Still plenty of scope for saving water and energy in properties

Real estate accounts for about 40 per cent of Finland’s total energy consumption, which is why energy-saving measures have a major economic and environmental impact.

Electricity, heat and water consumption account for about 30–40 per cent of property management costs. The specific consumption rates of properties vary widely depending on several factors, such as the purpose for which the property is used, the year it was built, and the building technology. Another factor to consider is whether energy-efficiency measures or consumption monitoring have already been implemented for the building, and how systematic any such measures may have been. The most important task for real estate owners and property managers is to identify the current state of energy and water consumption to pinpoint savings opportunities.

“Simply comparing previous energy and water consumption levels for the property in question does not give a full picture. The best approach would be to compare the baseline consumption levels for the property to those of similar properties to identify what the optimal levels might be,” says Realia Management energy and environmental services director Mari Rajaniemi.

There are various ways of making substantial savings once the current state of energy and water consumption has been determined, for example with the aid of consumption monitoring and regulatory technology, and by responding rapidly to any deviations that are observed. For example, lowering the indoor temperature by one degree reduces energy consumption by up to five per cent.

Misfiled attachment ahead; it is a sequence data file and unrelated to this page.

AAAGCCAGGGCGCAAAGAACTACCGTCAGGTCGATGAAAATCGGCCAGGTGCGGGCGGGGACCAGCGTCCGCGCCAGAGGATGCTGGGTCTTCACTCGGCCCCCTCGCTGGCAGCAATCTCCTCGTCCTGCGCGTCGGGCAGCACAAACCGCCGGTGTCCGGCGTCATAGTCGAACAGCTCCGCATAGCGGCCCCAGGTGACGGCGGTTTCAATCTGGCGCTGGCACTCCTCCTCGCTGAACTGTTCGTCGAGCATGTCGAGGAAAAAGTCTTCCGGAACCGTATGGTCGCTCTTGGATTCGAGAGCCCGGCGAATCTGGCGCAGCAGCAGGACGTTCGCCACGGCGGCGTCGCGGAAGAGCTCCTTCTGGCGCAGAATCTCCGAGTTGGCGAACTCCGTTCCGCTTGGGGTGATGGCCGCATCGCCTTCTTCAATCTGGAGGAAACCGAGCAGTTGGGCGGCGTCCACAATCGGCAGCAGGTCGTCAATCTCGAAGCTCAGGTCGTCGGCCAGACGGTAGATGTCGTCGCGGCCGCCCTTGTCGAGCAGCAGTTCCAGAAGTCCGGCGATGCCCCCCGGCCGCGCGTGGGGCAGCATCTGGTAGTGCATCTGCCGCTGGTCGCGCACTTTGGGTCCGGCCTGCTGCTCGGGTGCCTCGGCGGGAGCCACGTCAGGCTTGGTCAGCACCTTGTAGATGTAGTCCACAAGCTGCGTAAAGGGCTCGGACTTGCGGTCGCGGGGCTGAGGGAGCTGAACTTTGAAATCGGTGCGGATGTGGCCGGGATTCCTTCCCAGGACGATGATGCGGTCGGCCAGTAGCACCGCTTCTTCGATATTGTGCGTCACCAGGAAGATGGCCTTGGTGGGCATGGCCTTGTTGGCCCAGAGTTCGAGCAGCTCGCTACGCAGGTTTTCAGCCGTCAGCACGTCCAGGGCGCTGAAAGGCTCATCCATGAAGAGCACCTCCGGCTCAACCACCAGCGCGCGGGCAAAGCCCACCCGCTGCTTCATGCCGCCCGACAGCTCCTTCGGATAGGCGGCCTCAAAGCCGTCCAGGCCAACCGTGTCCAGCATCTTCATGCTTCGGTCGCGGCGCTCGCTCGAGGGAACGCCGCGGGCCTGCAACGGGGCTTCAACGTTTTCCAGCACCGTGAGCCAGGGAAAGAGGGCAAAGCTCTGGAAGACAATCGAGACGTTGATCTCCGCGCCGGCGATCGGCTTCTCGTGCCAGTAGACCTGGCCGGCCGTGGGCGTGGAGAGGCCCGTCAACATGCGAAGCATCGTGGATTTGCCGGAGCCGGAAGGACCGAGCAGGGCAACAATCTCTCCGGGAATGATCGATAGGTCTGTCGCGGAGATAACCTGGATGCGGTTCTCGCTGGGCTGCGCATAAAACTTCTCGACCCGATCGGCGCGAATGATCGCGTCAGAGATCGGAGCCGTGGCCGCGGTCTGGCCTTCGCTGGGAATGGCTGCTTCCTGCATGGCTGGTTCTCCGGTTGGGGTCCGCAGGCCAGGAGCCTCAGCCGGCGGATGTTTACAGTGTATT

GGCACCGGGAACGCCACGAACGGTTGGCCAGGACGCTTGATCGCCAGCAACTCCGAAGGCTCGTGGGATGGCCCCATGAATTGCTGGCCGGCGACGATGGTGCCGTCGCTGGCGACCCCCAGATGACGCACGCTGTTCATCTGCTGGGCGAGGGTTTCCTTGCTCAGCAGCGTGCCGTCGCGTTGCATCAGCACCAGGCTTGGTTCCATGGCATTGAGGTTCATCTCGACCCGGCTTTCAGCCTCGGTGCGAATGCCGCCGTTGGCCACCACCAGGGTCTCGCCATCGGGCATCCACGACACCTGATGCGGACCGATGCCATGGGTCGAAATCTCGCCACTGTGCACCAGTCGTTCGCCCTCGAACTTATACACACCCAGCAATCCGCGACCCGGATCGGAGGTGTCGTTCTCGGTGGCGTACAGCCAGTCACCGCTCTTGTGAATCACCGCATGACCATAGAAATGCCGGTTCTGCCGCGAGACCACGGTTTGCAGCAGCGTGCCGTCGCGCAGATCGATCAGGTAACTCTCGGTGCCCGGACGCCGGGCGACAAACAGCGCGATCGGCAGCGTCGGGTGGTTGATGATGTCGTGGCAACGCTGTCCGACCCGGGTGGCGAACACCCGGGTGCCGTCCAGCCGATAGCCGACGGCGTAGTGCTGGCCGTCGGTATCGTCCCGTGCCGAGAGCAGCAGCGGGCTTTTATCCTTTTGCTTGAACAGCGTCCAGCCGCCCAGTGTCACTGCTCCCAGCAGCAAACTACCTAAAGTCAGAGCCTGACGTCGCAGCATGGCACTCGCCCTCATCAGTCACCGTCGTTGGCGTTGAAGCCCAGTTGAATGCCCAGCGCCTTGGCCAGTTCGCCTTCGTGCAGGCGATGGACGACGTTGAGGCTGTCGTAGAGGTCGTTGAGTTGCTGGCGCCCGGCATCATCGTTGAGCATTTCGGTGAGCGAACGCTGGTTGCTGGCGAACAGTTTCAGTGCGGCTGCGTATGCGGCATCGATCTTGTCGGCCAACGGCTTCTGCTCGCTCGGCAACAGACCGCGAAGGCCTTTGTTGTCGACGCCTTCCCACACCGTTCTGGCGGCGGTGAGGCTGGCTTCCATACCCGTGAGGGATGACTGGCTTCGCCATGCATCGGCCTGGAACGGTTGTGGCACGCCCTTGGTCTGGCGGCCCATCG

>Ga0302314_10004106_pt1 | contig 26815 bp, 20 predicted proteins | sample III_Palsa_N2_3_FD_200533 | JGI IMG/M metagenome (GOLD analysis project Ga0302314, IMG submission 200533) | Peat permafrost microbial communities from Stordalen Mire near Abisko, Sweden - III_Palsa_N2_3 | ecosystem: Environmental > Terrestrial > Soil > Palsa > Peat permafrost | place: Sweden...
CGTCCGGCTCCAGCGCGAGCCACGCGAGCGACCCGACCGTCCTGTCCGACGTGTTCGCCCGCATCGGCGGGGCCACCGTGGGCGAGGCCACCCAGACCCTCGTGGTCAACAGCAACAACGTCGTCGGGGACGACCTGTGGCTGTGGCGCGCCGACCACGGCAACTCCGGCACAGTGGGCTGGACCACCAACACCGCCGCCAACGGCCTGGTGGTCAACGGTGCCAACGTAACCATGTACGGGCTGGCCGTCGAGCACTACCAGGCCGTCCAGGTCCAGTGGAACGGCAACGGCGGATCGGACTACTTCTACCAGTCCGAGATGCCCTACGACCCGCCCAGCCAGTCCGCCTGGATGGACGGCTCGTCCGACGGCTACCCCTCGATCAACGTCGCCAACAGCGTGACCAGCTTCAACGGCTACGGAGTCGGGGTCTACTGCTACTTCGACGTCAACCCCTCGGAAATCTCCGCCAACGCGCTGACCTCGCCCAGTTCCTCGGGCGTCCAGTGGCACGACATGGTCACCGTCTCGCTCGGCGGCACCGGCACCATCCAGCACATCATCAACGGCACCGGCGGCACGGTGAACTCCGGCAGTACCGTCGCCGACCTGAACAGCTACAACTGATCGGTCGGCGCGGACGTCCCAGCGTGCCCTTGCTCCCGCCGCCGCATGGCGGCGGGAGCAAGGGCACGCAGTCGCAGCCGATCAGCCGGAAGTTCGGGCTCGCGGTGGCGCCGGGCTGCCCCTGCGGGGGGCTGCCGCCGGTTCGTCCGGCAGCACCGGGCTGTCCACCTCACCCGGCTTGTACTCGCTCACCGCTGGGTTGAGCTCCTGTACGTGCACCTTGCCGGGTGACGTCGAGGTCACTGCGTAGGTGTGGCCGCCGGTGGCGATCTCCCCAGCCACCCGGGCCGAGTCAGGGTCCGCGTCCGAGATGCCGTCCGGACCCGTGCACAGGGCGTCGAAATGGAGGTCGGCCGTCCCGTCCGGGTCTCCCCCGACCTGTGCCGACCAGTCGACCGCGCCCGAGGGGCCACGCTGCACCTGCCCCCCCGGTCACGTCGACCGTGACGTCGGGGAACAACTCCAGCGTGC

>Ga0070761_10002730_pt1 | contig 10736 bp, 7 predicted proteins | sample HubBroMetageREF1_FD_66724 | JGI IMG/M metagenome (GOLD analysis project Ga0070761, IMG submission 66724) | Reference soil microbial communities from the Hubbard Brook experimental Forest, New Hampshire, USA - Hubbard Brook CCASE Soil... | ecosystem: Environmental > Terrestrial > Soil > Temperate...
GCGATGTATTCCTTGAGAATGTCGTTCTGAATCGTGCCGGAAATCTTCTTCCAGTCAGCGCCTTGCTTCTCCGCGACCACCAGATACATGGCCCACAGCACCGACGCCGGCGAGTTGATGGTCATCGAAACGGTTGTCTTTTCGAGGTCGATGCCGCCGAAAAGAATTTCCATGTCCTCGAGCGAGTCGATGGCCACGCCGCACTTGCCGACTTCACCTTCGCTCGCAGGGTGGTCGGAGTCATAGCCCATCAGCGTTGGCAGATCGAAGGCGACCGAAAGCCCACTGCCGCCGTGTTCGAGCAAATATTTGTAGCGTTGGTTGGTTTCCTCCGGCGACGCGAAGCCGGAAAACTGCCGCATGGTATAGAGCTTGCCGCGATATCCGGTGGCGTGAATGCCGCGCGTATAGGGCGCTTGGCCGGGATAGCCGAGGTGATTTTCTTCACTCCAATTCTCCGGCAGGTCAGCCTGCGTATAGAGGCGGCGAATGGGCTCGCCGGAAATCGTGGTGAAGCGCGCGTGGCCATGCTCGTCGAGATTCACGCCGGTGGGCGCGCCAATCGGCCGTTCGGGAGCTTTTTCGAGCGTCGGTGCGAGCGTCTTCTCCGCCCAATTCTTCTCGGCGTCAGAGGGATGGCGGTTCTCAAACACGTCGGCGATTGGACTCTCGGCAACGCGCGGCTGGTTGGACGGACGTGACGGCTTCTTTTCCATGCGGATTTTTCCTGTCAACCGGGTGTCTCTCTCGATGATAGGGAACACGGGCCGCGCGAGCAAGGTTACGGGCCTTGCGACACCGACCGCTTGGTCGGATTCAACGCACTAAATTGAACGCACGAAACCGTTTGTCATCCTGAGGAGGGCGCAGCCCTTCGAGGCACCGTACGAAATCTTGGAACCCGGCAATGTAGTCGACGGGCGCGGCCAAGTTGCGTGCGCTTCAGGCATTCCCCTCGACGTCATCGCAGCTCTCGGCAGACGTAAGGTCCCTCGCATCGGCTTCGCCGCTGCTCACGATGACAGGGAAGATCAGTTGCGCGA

“In doing the rounds of many different properties we have found that the water flow from taps is usually excessive. Reducing the flow by fitting more efficient shower heads and nozzles on taps brings an average saving of 15 per cent on water consumption. However, the amount that can be saved depends largely on the starting point. We investigate the energy-saving potential of the customer’s property and calculate the most economically profitable energy-saving potential for the investment, with payback times factored in,” Rajaniemi explains.

According to Rajaniemi, not only do improvements in energy efficiency reduce maintenance costs in housing companies, for example, but most such measures also increase the value of the property.

“Housing owners and tenants are increasingly aware of these issues, and investing in energy-efficient solutions is sure to increase the market attractiveness of the property in the future, especially if energy prices continue to rise.”